Advanced Windows PowerShell Scripting Video Training

Advanced Windows PowerShell Scripting Video Training
Advanced Windows PowerShell Scripting Video Training

Wednesday, January 2, 2013

How to pipe data to cmdlets who’s parameters do not accept input via the PowerShell pipeline.

The PowerShell pipeline is one of the key features of PowerShell that allows you to greatly reduce the script code that you need to write to accomplish your goals.  Unfortunately, not all parameters in a cmdlet allow you to feed them data via the PowerShell pipeline. Here is an example.
The Active Directory module has a cmdlet called Add-ADGroupMember.  This cmdlets intended purpose is to add an object, such as a user, to a group in active directory.  The Members parameter is used to add an object to the group.  Here is the help file for this parameter:
PS C:\> get-help Add-ADGroupMember -Parameter Members

-Members <ADPrincipal[]>
    Specifies a set of user, group, and computer objects in a comma-separated
    list to add to a group. To identify each object, use one of the following
    property values. Note: The identifier in parentheses is the LDAP display
    name.
   
      Distinguished Name
        Example:  CN=SaraDavis,CN=Europe,CN=Users,DC=corp,DC=contoso,DC=com
      GUID (objectGUID)
        Example: 599c3d2e-f72d-4d20-8a88-030d99495f20
      Security Identifier (objectSid)
        Example: S-1-5-21-3165297888-301567370-576410423-1103
      SAM Account Name (sAMAccountName)
        Example: saradavis
   
    You can also provide objects to this parameter directly.
   
    The following examples show how to specify this parameter.
   
    This example specifies a user and group to add by specifying the
    distinguished name and the SAM Account Name properties.
      -Members "CN=SaraDavis,CN=employees,CN=Users,DC=contoso,DC=com",
    "saradavisreports"
   
    This example specifies a user and a group object that are defined in the
    current Windows PowerShell session as input for the parameter.
   
      -Members $userObject, $groupObject
   
    The objects specified for this parameter are processed as
    Microsoft.ActiveDirectory.Management.ADPrincipal objects. Derived types,
    such as the following are also received by this parameter.
      Microsoft.ActiveDirectory.Management.ADUser
      Microsoft.ActiveDirectory.Management.ADComputer
      Microsoft.ActiveDirectory.Management.ADServiceAccount
      Microsoft.ActiveDirectory.Management.ADGroup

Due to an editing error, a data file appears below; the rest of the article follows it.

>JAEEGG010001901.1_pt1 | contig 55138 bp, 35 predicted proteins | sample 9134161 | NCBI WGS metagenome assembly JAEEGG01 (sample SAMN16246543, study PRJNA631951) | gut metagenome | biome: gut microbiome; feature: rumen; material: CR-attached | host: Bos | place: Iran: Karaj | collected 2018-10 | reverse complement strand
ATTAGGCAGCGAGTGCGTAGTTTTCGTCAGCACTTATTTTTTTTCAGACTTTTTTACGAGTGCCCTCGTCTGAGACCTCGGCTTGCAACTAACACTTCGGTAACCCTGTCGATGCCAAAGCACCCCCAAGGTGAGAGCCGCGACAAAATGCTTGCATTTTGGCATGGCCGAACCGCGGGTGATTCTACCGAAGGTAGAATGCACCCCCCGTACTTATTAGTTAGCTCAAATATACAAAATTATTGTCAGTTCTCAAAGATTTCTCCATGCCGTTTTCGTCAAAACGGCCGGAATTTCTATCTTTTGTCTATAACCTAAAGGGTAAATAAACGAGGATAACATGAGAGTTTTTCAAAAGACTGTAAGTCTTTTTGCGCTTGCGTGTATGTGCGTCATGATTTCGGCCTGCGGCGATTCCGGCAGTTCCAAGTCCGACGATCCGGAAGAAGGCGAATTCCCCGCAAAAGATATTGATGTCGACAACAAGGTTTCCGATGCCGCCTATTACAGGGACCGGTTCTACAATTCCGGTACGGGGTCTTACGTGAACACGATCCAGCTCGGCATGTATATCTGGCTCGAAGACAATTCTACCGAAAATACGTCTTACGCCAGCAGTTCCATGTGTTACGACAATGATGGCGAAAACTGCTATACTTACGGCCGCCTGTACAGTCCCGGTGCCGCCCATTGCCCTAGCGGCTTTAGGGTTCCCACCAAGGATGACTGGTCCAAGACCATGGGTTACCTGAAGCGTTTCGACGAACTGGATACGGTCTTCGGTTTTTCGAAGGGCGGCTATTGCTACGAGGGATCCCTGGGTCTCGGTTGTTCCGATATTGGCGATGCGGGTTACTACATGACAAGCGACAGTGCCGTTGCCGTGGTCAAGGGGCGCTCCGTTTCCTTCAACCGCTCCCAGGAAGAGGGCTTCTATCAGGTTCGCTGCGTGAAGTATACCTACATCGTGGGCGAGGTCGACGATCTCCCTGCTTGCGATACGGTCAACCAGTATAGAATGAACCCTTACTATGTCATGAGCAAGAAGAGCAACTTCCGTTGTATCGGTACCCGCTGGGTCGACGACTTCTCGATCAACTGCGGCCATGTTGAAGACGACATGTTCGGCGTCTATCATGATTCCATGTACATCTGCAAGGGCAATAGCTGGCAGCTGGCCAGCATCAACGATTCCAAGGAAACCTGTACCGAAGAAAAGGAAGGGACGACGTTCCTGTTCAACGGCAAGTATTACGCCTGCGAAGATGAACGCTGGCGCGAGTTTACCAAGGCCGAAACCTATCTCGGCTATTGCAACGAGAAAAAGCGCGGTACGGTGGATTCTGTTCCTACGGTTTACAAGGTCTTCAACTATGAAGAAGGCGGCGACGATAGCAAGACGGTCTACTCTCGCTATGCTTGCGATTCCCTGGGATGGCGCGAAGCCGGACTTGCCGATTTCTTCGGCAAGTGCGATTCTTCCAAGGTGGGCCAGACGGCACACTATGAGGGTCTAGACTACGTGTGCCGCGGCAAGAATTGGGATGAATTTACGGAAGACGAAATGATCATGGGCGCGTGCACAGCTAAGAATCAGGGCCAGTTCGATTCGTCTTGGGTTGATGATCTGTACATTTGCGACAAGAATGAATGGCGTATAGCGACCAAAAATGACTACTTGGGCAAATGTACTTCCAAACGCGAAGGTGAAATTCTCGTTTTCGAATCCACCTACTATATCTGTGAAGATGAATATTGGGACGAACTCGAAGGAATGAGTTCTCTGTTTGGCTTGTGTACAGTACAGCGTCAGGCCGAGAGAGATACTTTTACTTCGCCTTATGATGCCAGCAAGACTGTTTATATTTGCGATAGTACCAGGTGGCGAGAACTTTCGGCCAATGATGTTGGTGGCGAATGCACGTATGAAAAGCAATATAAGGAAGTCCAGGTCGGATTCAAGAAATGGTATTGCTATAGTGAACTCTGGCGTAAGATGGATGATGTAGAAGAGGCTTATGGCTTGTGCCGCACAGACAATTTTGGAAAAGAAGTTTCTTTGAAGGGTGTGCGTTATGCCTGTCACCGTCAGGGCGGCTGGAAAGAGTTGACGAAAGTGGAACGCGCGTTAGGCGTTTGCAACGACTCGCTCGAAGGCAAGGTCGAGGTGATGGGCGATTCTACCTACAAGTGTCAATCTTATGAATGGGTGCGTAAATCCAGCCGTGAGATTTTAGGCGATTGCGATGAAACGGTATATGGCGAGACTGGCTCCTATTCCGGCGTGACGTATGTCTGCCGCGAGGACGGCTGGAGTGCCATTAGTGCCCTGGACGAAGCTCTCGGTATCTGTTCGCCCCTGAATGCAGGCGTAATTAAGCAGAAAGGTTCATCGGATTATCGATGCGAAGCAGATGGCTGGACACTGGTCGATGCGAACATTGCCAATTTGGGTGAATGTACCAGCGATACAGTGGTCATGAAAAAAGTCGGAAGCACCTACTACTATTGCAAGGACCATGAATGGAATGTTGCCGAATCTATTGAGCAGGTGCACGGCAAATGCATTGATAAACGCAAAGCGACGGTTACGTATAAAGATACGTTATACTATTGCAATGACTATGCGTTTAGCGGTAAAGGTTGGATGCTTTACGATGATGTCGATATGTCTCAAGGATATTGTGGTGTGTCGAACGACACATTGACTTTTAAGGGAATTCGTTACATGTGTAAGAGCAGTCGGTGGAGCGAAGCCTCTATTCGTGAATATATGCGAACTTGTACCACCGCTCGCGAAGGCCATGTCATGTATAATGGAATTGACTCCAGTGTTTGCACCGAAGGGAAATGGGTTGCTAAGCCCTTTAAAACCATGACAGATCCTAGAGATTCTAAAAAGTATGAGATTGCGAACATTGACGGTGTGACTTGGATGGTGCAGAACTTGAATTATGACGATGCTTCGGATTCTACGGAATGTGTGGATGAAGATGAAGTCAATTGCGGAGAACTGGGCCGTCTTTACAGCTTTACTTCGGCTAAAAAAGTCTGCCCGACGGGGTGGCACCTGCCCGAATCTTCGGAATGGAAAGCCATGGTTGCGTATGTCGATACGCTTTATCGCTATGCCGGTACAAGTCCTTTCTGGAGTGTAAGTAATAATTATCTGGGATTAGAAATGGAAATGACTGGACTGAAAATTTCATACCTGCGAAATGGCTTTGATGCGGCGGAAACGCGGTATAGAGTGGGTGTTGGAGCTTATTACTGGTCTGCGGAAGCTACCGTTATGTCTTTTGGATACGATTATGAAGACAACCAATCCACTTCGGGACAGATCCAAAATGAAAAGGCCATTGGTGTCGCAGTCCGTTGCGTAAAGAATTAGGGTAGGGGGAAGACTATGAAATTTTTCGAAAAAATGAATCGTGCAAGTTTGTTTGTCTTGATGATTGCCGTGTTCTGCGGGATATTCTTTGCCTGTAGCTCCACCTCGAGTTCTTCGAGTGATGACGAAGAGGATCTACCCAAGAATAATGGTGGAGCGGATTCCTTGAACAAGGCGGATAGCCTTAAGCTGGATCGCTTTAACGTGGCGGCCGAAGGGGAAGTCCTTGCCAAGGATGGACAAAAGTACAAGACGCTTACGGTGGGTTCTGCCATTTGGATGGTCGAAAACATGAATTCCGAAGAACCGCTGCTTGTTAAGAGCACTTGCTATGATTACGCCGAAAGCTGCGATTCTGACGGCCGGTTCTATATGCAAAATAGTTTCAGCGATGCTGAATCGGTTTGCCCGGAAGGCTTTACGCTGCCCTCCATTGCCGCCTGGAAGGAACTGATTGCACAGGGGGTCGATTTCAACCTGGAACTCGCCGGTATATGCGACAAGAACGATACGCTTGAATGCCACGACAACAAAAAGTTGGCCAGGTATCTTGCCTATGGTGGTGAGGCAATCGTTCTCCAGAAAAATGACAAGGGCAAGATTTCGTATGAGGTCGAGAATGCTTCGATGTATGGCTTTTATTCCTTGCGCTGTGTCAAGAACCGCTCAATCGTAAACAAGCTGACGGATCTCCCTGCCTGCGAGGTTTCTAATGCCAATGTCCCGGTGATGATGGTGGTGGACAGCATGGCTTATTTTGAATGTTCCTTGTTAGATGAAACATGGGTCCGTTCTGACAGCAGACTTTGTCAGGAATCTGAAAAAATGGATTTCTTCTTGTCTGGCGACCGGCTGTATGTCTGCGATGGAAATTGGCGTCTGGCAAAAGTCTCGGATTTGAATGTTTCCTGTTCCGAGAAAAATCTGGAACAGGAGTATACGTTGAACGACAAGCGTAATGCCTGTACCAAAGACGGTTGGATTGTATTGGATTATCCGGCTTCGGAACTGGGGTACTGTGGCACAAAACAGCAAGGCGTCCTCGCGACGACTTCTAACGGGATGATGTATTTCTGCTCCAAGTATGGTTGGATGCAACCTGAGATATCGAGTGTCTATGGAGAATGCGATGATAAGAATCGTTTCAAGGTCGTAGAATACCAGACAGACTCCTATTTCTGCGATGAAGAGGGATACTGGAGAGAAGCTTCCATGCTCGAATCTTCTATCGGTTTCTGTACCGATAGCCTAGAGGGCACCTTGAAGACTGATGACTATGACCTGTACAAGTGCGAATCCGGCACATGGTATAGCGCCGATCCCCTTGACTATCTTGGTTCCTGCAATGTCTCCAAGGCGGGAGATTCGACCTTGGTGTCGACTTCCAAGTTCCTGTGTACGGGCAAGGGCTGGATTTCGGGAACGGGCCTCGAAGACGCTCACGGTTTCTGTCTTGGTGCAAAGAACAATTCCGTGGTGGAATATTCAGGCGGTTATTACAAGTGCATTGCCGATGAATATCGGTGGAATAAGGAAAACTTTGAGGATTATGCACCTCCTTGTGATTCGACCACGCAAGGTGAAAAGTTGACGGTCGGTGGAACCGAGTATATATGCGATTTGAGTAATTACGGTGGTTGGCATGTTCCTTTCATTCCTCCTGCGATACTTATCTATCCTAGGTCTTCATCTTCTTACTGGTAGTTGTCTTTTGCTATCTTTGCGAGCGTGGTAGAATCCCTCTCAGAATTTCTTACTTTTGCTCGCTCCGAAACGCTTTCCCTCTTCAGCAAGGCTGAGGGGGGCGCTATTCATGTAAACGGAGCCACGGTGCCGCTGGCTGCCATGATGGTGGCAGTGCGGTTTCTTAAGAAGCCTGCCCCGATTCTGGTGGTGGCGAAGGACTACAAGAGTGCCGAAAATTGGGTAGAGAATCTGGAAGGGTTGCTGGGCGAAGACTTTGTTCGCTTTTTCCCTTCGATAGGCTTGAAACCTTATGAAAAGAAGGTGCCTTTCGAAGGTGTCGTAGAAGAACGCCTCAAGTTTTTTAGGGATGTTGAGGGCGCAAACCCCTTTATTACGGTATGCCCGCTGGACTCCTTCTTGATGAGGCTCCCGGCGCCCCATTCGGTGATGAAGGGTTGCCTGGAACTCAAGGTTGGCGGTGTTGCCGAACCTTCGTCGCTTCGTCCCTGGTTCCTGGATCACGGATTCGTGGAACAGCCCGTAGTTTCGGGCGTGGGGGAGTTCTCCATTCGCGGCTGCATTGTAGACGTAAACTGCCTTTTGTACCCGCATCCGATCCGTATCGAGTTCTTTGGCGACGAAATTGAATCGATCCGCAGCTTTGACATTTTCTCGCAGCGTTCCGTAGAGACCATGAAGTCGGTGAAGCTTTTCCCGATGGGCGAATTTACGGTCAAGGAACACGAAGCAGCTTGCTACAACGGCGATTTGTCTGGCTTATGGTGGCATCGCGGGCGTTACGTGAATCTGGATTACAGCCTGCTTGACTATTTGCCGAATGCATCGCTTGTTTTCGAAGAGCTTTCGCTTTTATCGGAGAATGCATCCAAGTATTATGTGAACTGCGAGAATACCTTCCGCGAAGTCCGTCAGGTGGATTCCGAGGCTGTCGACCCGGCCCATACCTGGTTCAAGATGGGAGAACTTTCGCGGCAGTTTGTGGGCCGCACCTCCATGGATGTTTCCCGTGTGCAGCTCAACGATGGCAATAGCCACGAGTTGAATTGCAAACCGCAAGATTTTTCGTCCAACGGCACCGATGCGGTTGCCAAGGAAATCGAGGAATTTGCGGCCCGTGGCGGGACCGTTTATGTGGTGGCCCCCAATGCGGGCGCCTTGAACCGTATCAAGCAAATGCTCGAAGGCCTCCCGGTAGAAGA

You cannot pass objects through the pipeline to this parameter.
   
    Required?                    true
    Position?                    2
    Default value               
    Accept pipeline input?       false
    Accept wildcard characters?  false
   

There are two areas to take note of.  First take a look at the second to last line.  Accept pipeline input?   false.  This tells us that we can not pipe user objects to this cmdlet and have them added to the group.  The second is at the top.  This parameter will use one of four different properties to identify the object that you want to make a part of this group:
  • Distinguished Name
  • GUID
  • Security Identifier (SID)
  • SAM Account Name
We will need to provide the cmdlet one of those four from our user object.  Here is the code to do so.
Get-ADUser -Filter 'Name -like "a*"' |
 ForEach-Object {
 Add-ADGroupMember -Identity "IT" -Members $_.SAMAccountName}
First we need to pipe in a set of either user of computer objects to be added to the group.  In this case, I am adding all users whose name starts with an A.  We pipe these objects from the Get-ADUser cmdlet to ForEach-Object.  We need to do this to allow us to provide a value to the Members parameter.  Inside the ForEach-Object script block, provide the Add-ADGroupMember cmdlet.  Set the Identity parameter to the name of the group you are adding objects to.  For the Members parameter, we need to select one of the 4 properties that the Members parameter accepts.  In the example above, I am using the SAMAccountName.  The $_ represents the current object in the pipeline.  $_.SAMAccountName is the SAM Account Name of the current object.  Each time a user object is passed to the ForEach-Object cmdlet, it will add that object to the group.
You can use this method for many cmdlets with parameters that do not accept input via the PowerShell pipeline.  Do your research to understand how to provide the information to the parameters in question or you will have run time errors.

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